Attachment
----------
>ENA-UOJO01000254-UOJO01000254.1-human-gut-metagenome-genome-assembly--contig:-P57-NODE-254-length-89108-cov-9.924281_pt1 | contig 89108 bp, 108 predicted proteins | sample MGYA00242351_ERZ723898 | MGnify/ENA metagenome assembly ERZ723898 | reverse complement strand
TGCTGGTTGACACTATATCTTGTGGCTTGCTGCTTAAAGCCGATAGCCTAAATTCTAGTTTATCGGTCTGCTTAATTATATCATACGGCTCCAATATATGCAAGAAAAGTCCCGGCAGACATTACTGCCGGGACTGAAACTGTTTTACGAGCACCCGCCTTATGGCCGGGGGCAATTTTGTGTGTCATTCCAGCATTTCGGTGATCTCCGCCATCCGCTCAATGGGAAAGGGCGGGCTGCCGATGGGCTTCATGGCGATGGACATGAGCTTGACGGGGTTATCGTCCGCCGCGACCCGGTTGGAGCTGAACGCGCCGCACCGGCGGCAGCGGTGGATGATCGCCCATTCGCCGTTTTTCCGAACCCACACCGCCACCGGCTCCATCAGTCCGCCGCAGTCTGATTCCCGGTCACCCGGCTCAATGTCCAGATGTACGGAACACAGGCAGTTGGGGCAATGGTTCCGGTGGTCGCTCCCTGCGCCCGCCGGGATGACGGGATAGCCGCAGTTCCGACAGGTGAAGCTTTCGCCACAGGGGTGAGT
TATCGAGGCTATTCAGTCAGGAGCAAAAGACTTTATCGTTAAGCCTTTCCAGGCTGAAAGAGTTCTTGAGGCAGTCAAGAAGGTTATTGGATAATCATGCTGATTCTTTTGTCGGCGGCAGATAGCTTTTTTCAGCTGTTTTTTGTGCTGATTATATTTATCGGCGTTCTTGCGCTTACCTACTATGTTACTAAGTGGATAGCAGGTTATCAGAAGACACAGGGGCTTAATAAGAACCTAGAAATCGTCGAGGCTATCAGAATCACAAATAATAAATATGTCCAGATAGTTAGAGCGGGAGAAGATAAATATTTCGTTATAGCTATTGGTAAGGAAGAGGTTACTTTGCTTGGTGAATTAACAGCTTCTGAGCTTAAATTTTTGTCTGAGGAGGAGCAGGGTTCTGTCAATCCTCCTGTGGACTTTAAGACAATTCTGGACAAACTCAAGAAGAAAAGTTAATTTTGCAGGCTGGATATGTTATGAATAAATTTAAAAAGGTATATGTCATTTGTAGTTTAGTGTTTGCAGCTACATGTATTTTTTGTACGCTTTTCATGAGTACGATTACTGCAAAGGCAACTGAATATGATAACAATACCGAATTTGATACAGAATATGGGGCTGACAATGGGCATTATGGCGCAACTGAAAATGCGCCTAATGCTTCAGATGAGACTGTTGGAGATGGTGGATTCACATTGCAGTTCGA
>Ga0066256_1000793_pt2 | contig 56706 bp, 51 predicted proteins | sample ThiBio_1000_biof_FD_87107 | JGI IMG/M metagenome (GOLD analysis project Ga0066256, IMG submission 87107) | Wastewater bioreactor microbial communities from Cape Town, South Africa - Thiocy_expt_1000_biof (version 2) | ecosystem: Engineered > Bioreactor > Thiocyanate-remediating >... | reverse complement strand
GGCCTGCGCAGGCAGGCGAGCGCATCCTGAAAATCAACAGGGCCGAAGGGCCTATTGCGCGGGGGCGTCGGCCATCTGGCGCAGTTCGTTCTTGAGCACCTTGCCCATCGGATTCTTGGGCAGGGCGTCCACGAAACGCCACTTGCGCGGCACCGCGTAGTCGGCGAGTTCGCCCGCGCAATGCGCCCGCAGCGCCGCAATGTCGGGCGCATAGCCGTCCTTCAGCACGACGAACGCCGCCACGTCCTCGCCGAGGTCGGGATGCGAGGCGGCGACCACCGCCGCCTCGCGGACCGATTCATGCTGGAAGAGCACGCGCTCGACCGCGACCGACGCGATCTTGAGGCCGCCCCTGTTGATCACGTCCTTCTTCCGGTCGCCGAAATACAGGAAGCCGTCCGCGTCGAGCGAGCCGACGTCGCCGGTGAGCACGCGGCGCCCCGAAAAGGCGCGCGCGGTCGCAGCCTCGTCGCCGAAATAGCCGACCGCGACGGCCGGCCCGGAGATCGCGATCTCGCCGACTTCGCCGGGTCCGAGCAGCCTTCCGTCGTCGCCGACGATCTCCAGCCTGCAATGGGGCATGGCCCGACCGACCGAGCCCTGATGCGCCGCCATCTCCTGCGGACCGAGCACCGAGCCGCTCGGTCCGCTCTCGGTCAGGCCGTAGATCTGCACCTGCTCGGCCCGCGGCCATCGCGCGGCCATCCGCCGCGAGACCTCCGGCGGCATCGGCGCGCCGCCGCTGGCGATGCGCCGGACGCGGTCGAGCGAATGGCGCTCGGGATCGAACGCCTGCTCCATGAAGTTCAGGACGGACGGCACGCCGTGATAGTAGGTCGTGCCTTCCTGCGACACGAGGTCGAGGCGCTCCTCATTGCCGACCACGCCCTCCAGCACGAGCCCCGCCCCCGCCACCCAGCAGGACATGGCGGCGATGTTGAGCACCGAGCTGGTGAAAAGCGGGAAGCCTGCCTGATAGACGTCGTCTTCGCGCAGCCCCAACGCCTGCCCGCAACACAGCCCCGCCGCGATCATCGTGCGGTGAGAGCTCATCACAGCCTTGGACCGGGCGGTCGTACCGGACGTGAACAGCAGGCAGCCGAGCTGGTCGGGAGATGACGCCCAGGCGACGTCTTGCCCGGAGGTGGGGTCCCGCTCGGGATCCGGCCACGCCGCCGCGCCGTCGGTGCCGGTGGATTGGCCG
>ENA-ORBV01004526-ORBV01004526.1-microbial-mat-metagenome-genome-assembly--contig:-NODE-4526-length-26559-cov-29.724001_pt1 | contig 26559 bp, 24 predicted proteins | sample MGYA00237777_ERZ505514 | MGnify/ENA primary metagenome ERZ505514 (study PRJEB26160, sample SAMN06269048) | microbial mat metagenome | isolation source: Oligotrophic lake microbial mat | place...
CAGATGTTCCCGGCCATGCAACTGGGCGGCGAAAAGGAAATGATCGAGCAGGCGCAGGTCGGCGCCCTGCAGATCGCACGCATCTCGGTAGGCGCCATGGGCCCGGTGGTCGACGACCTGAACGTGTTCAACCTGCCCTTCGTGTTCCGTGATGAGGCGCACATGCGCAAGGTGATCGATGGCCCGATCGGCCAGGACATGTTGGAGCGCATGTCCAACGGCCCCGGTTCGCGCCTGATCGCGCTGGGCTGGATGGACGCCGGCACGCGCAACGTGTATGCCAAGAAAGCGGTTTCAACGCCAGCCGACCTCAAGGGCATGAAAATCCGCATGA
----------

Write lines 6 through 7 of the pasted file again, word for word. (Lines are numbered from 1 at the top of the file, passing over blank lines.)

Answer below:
>ENA-ORBV01004526-ORBV01004526.1-microbial-mat-metagenome-genome-assembly--contig:-NODE-4526-length-26559-cov-29.724001_pt1 | contig 26559 bp, 24 predicted proteins | sample MGYA00237777_ERZ505514 | MGnify/ENA primary metagenome ERZ505514 (study PRJEB26160, sample SAMN06269048) | microbial mat metagenome | isolation source: Oligotrophic lake microbial mat | place...
CAGATGTTCCCGGCCATGCAACTGGGCGGCGAAAAGGAAATGATCGAGCAGGCGCAGGTCGGCGCCCTGCAGATCGCACGCATCTCGGTAGGCGCCATGGGCCCGGTGGTCGACGACCTGAACGTGTTCAACCTGCCCTTCGTGTTCCGTGATGAGGCGCACATGCGCAAGGTGATCGATGGCCCGATCGGCCAGGACATGTTGGAGCGCATGTCCAACGGCCCCGGTTCGCGCCTGATCGCGCTGGGCTGGATGGACGCCGGCACGCGCAACGTGTATGCCAAGAAAGCGGTTTCAACGCCAGCCGACCTCAAGGGCATGAAAATCCGCATGA